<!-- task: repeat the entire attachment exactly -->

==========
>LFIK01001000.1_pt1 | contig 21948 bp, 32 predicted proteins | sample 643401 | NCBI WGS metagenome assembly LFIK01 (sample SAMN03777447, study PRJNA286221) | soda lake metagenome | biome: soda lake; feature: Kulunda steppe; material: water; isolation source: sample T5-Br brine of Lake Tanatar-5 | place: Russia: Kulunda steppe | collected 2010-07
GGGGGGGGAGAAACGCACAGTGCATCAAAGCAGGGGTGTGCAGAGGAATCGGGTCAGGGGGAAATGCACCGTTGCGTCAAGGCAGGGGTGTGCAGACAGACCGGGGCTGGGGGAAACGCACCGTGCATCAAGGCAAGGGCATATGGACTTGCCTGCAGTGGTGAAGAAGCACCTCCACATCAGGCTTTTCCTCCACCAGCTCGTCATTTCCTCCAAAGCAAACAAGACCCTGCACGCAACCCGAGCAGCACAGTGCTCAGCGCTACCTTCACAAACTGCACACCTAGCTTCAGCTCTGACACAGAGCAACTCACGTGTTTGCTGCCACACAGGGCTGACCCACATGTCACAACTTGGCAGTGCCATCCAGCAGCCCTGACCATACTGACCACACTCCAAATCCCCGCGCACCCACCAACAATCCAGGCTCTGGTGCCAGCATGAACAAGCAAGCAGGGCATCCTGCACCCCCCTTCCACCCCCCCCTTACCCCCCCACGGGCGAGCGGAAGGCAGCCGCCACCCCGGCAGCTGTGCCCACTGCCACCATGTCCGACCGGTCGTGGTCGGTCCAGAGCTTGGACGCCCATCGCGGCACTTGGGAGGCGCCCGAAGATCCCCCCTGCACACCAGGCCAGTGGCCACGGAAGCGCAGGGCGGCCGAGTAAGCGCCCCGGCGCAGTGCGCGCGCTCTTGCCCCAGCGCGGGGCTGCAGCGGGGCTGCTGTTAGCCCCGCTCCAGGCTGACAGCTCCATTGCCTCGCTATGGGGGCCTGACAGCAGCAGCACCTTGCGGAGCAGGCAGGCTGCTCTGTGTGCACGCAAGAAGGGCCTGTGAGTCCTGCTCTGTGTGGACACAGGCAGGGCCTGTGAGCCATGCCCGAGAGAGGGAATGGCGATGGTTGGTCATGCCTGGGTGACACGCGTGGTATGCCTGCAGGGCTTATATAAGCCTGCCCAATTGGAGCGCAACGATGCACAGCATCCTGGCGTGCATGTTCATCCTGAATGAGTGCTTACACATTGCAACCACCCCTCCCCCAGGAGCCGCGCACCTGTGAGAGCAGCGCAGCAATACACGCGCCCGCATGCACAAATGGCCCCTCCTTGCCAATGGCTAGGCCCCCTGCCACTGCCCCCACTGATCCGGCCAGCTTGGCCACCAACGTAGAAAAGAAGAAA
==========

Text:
>LFIK01001000.1_pt1 | contig 21948 bp, 32 predicted proteins | sample 643401 | NCBI WGS metagenome assembly LFIK01 (sample SAMN03777447, study PRJNA286221) | soda lake metagenome | biome: soda lake; feature: Kulunda steppe; material: water; isolation source: sample T5-Br brine of Lake Tanatar-5 | place: Russia: Kulunda steppe | collected 2010-07
GGGGGGGGAGAAACGCACAGTGCATCAAAGCAGGGGTGTGCAGAGGAATCGGGTCAGGGGGAAATGCACCGTTGCGTCAAGGCAGGGGTGTGCAGACAGACCGGGGCTGGGGGAAACGCACCGTGCATCAAGGCAAGGGCATATGGACTTGCCTGCAGTGGTGAAGAAGCACCTCCACATCAGGCTTTTCCTCCACCAGCTCGTCATTTCCTCCAAAGCAAACAAGACCCTGCACGCAACCCGAGCAGCACAGTGCTCAGCGCTACCTTCACAAACTGCACACCTAGCTTCAGCTCTGACACAGAGCAACTCACGTGTTTGCTGCCACACAGGGCTGACCCACATGTCACAACTTGGCAGTGCCATCCAGCAGCCCTGACCATACTGACCACACTCCAAATCCCCGCGCACCCACCAACAATCCAGGCTCTGGTGCCAGCATGAACAAGCAAGCAGGGCATCCTGCACCCCCCTTCCACCCCCCCCTTACCCCCCCACGGGCGAGCGGAAGGCAGCCGCCACCCCGGCAGCTGTGCCCACTGCCACCATGTCCGACCGGTCGTGGTCGGTCCAGAGCTTGGACGCCCATCGCGGCACTTGGGAGGCGCCCGAAGATCCCCCCTGCACACCAGGCCAGTGGCCACGGAAGCGCAGGGCGGCCGAGTAAGCGCCCCGGCGCAGTGCGCGCGCTCTTGCCCCAGCGCGGGGCTGCAGCGGGGCTGCTGTTAGCCCCGCTCCAGGCTGACAGCTCCATTGCCTCGCTATGGGGGCCTGACAGCAGCAGCACCTTGCGGAGCAGGCAGGCTGCTCTGTGTGCACGCAAGAAGGGCCTGTGAGTCCTGCTCTGTGTGGACACAGGCAGGGCCTGTGAGCCATGCCCGAGAGAGGGAATGGCGATGGTTGGTCATGCCTGGGTGACACGCGTGGTATGCCTGCAGGGCTTATATAAGCCTGCCCAATTGGAGCGCAACGATGCACAGCATCCTGGCGTGCATGTTCATCCTGAATGAGTGCTTACACATTGCAACCACCCCTCCCCCAGGAGCCGCGCACCTGTGAGAGCAGCGCAGCAATACACGCGCCCGCATGCACAAATGGCCCCTCCTTGCCAATGGCTAGGCCCCCTGCCACTGCCCCCACTGATCCGGCCAGCTTGGCCACCAACGTAGAAAAGAAGAAA